Oral Presentation Clinical Oncology Society of Australia Annual Scientific Meeting 2018

Can Mammographic Breast Density Predict complete pathological response in Patients With Locally Advanced Breast Cancer following Neoadjuvant Chemotherapy? (#49)

Veenoo Agarwal 1 , Lisa Spalding 2 , Tony Blick 3 , Erik (Rik) W Thompson 4 , Alexander Dobrovic 5 , Andrew Redfern 1 2
  1. Fiona Stanley Hospital, Murdoch, WA, Australia
  2. Centre for Medical Research, University of Western Australia, Perth, WA, Australia, Australia
  3. IHBI and School of Biomedical Sciences, , Queensland University of Technology, , Kelvin Grove, , Queensland, aus
  4. Institute of Health and Biomedical Innovation (IHBI), Translational Research Institute (TRI), Woolloongabba, , Queensland, Australia
  5. Translational Genomics & Epigenomics Laboratory, Olivia Newton-John Cancer Research Institute, Heidelberg (Melbourne), , Victoria, Australia

In a recent study [1], high mammographic breast density (MBD) correlated with neoadjuvant chemotherapy (NAC) resistance with lower pathological complete responses (pCRs) found in patients with higher MBD versus lower MBD (19.5% v 30.5%, p=0.006) although impact on survival was not studied. Epithelial-Mesenchymal Transition (EMT), the transition of cells from an epithelial into a mesenchymal phenotype, is driven by induction of EMT-driver transcription factors (EMT-TFs). A pre-clinical study demonstrated induction of an EMT phenotype in artificial dense stroma and consequent chemoresistance [2]. We have further shown that EMT induction correlates with poor survival after NAC (ref).

However, MBD and EMT have not been measured in the same patient in any context. Thus, the clinical interplay of these phenomena, generally and in treatment resistance is unexplored. Here we have identified the key EMT-TFs induced by NAC. We are proceeding to validate the inverse relationship between higher MBD and pCR rates, extend it to breast cancer survival and explore the link between high MBD, EMT-induction, and chemotherapy resistance.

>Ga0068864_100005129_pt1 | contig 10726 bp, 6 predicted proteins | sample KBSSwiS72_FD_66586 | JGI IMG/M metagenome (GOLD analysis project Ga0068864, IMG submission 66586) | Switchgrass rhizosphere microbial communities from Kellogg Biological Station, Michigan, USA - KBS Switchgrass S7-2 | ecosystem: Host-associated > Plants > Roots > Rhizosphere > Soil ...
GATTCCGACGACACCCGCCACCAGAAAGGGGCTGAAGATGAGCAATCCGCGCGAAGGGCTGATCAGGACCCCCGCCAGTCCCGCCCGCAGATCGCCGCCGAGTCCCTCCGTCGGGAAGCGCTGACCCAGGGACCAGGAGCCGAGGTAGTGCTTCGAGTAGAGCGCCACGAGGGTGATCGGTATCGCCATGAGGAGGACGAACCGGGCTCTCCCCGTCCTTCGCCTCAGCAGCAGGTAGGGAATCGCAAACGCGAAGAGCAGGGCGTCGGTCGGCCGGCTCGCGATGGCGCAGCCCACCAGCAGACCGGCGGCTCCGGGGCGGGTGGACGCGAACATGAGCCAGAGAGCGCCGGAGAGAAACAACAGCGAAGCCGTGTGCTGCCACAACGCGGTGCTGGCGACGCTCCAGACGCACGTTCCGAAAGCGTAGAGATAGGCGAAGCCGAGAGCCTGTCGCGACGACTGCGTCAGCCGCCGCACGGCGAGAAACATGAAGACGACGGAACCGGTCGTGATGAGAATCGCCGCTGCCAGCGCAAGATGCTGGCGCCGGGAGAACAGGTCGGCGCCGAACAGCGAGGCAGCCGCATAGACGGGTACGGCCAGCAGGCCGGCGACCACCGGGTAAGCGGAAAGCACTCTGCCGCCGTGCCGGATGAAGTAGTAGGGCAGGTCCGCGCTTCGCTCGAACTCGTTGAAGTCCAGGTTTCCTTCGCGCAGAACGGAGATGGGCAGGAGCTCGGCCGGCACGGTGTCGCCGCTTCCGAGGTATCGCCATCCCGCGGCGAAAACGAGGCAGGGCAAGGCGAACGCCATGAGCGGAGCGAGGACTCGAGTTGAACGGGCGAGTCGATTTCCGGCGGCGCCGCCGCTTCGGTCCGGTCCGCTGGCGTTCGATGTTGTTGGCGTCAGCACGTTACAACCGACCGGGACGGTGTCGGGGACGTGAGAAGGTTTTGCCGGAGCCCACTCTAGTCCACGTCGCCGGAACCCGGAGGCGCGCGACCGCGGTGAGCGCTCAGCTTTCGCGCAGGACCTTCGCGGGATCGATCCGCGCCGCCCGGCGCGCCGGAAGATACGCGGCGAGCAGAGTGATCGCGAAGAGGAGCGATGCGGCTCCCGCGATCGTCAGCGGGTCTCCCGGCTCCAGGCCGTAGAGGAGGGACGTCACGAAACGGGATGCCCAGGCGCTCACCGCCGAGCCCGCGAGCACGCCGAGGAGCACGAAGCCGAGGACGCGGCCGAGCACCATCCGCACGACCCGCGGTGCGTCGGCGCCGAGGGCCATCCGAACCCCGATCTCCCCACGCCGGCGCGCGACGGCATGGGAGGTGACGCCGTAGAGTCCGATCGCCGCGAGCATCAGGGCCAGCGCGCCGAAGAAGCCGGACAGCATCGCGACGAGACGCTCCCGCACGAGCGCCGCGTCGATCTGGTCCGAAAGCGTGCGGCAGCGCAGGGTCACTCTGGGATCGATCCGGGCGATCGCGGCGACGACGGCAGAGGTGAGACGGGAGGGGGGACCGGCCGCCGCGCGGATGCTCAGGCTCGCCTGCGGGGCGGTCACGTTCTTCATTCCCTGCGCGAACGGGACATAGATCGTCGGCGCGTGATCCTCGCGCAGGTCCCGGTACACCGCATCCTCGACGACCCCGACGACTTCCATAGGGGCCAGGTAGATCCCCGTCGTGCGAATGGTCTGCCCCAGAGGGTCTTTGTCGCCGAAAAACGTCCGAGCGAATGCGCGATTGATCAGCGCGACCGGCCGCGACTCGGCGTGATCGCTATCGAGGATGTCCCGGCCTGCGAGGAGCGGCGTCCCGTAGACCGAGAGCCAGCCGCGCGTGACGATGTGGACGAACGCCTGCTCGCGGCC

In a pilot cohort of 50 NAC-treated locally advanced breast cancers, pre-NAC biopsies and post-NAC surgical specimens were analysed for expression changes in a panel of  EMT-TFs using Nanostring assays. Snail-3 showed significantly greater induction in relapsers compared to non-relapsers (OR=1.8, p=0.04) with a borderline significantly greater induction of Twist-1 (OR=2.4, p=0.08) in relapsers in addition.

In a separate cohort of 240 patients contralateral cranio-caudal view mammograms from the time of diagnosis are being assessed for MBD employing Cumulus software. Percent MBD will be assessed both as a continuous variable and by quartiles. Associations between MBD, EMT before and after chemotherapy, pCR and relapse-free survival will be presented. The role of the identified EMT-TFs (SNAIL-3/Twist-1) in the interplay between MBD, EMT and outcome is being explored and will also be reported.

  1. Elsamany, S., et al., Mammographic breast density: Predictive value for pathological response to neoadjuvant chemotherapy in breast cancer patients. Breast, 2015. 24(5): p. 576-81.
  2. Raviraj, V., et al., Dormant but migratory tumour cells in desmoplastic stroma of invasive ductal carcinomas. Clin Exp Metastasis, 2012. 29(3): p. 273-92.